The left hand graph of Figure 6 looks at a global weighted average of Nominal GDP growth in the G7. On this measure we are still seeing historically weak activity. In dollar terms the situation is even worse. The right hand chart of Figure 6 shows a much more volatile global NGDP series which converts the size of each economy in dollar terms and then looks at the growth rate YoY. With the recent strength in the USD we are seeing a huge global dollar nominal GDP recession – the worst since the 1960s. Whilst this might not be a series that is followed, it does show the sharp contraction of dollar activity levels in the global economy over the last year or so which has to have ramifications given it’s the most important global financial market currency.”

What DB did not point out but is obvious, is that the synthetic dollar squeeze of the past year has made the global collapse now even worse than what was experienced during the great financial crisis, and it is getting worse by the day. And so, with the world trapped in the worst USD-based GDP recession in 50 years, here is the question for Yellen: with every other central bank easing and the Fed tightening, what happens to i) the USD in the future and ii) to future world growth in USD.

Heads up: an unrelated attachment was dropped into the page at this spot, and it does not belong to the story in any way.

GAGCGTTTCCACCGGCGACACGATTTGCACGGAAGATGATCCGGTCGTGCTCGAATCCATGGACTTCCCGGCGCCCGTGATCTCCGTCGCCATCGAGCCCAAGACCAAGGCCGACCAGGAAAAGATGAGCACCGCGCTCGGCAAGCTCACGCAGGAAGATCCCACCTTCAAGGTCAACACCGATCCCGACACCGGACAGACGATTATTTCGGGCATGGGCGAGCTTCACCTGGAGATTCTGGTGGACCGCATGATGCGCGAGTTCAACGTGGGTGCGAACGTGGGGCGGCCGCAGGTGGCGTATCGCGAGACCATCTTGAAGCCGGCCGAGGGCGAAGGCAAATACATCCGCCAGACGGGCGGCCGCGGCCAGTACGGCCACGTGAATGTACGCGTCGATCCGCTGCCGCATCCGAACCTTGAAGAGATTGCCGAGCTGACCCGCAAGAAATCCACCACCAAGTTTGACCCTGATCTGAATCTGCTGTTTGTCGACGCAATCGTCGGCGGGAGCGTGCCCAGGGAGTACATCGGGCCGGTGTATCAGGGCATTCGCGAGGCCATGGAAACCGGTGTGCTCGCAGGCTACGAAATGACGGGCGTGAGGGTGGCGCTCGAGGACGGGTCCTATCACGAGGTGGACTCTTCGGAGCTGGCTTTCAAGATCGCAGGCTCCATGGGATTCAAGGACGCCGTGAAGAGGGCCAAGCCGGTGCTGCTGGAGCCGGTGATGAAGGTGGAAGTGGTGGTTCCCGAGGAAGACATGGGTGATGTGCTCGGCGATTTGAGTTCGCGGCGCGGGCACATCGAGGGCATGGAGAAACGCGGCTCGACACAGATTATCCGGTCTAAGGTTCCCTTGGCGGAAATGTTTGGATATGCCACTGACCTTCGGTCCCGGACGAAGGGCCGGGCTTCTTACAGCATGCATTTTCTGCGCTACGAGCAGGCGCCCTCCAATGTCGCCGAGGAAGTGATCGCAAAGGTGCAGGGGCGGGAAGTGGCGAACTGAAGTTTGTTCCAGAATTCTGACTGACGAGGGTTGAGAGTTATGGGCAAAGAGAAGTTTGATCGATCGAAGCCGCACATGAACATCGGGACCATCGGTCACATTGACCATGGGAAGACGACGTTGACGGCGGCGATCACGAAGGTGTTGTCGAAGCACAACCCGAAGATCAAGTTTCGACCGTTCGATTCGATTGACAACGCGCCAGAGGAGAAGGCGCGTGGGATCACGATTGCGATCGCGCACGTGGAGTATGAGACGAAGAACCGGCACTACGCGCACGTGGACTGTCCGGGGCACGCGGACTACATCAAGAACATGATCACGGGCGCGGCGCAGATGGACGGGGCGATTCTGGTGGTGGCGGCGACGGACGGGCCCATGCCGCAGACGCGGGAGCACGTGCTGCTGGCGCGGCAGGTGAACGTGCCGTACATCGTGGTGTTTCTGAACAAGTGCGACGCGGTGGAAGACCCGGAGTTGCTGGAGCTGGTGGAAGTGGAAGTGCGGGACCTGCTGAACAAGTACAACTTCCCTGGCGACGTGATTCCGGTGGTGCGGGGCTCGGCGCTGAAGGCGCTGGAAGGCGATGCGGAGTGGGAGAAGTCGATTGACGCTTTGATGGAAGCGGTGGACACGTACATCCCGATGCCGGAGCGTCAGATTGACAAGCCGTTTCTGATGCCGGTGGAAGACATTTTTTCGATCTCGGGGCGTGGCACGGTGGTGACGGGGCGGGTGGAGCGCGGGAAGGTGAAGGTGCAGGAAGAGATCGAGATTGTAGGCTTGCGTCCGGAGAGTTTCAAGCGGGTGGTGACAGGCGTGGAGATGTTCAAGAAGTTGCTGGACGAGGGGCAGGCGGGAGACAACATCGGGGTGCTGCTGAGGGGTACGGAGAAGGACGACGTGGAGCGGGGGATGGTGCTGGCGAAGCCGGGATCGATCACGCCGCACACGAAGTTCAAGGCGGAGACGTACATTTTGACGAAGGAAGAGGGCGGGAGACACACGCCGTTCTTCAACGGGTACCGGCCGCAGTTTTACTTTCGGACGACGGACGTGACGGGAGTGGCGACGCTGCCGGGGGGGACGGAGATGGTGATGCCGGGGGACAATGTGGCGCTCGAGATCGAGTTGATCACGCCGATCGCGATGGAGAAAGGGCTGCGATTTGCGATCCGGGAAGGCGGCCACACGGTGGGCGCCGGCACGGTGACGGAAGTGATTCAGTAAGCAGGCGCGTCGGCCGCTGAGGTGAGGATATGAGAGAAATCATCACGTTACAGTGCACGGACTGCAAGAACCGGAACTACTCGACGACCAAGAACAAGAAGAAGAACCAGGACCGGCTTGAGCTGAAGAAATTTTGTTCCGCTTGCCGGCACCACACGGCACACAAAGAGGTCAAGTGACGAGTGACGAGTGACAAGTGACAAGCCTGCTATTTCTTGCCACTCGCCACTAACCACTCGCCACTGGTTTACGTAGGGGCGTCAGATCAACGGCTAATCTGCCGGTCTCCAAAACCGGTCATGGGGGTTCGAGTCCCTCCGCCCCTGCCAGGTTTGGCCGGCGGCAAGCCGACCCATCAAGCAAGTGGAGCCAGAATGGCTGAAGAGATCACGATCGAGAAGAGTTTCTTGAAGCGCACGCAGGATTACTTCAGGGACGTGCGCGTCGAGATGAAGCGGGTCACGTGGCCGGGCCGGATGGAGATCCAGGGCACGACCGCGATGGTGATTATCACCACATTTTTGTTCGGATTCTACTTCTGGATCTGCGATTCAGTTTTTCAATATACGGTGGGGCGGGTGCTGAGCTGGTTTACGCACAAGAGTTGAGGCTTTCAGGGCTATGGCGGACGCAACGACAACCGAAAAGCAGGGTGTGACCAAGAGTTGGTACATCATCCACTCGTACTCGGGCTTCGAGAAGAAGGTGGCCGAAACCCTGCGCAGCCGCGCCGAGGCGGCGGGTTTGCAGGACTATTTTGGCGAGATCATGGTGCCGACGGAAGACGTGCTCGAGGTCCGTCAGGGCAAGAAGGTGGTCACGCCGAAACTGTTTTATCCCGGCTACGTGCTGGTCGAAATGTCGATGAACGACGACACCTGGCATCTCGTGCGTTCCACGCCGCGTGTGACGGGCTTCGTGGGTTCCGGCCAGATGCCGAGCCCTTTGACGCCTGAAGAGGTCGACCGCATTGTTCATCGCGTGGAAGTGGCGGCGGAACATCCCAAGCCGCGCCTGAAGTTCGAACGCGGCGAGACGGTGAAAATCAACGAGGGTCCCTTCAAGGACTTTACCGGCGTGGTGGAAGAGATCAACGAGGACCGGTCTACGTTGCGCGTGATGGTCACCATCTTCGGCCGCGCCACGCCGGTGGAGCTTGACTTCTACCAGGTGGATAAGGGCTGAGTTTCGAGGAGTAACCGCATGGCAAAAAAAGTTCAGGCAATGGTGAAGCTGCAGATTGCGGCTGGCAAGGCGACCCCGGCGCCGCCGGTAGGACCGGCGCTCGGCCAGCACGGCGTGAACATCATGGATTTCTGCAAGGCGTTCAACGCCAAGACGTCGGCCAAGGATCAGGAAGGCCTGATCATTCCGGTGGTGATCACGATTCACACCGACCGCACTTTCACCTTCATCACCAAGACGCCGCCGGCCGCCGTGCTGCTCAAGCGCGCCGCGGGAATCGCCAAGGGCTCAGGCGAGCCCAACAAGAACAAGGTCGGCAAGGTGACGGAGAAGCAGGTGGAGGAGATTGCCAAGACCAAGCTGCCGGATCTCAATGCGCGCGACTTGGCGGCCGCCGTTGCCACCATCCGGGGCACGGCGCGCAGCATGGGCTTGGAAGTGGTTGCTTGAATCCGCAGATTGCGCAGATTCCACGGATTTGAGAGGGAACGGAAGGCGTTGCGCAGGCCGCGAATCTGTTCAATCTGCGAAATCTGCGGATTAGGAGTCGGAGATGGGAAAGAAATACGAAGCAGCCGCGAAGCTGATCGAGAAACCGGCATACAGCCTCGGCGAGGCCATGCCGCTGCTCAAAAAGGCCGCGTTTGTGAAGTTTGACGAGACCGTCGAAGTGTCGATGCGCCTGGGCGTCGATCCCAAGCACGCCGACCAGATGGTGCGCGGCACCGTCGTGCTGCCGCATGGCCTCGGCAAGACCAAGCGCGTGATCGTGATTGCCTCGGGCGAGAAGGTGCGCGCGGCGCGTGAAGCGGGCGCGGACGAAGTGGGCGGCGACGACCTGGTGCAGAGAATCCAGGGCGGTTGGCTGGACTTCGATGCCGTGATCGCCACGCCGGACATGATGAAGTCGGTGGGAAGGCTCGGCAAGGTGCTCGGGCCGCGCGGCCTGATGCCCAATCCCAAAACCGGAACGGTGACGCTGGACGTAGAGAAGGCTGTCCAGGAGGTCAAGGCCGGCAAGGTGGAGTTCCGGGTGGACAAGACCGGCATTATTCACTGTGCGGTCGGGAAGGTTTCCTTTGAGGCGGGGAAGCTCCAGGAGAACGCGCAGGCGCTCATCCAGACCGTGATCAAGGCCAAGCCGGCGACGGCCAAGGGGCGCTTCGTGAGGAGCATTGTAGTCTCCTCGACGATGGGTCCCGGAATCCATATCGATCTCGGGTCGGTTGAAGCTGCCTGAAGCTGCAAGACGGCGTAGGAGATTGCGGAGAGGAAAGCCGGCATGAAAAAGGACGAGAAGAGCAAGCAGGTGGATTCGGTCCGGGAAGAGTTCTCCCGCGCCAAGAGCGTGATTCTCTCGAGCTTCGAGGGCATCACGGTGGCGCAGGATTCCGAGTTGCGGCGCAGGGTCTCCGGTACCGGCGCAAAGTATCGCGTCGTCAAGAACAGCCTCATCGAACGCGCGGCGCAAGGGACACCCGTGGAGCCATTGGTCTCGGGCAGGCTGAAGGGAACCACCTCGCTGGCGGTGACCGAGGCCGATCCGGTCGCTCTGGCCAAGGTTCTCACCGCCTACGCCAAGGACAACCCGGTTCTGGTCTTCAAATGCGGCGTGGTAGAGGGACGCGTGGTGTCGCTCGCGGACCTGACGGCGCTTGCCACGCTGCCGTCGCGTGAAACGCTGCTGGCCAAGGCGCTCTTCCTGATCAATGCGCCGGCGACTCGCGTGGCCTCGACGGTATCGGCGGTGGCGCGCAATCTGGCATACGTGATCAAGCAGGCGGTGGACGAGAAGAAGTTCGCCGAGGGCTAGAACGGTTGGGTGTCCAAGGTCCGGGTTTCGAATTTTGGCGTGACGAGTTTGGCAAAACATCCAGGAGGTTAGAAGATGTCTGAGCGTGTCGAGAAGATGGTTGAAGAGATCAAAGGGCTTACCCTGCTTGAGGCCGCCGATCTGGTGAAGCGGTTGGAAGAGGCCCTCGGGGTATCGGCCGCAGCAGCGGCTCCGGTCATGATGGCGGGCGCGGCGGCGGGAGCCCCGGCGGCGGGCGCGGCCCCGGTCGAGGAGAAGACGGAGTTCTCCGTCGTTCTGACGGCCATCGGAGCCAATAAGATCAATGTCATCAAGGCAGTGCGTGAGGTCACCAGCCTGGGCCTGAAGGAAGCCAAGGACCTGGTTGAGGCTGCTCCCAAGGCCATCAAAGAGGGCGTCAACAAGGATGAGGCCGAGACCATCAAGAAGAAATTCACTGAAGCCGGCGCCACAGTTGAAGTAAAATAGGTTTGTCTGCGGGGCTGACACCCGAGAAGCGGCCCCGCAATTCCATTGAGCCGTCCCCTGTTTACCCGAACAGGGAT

Read more …

“..of the 25 consumer discretionary companies that have issued earnings outlooks for the fourth quarter, none of them met or exceeded the Wall Street consensus at the time.”

New Year’s Hangover For Wall Street: Earnings Season Misery (MarketWatch)

Investors didn’t have a lot to celebrate on New Year’s Eve, but that doesn’t mean Wall Street’s start to 2016 won’t suffer a hangover thanks to the upcoming earnings season. U.S. stocks finished last year on a somber note with both the Dow Jones and the S&P 500 snapping multiyear winning streaks. Only the Nasdaq escaped the year unscathed, turning in a 5.7% gain on the year. After a dreary 2015 for stocks, it appears the upcoming earnings season is only going to prolong that misery. Once again weighed down by the energy and materials sectors, the S&P 500 is expected to see a decline in earnings of 4.7% from the year-ago period, according to John Butters at FactSet.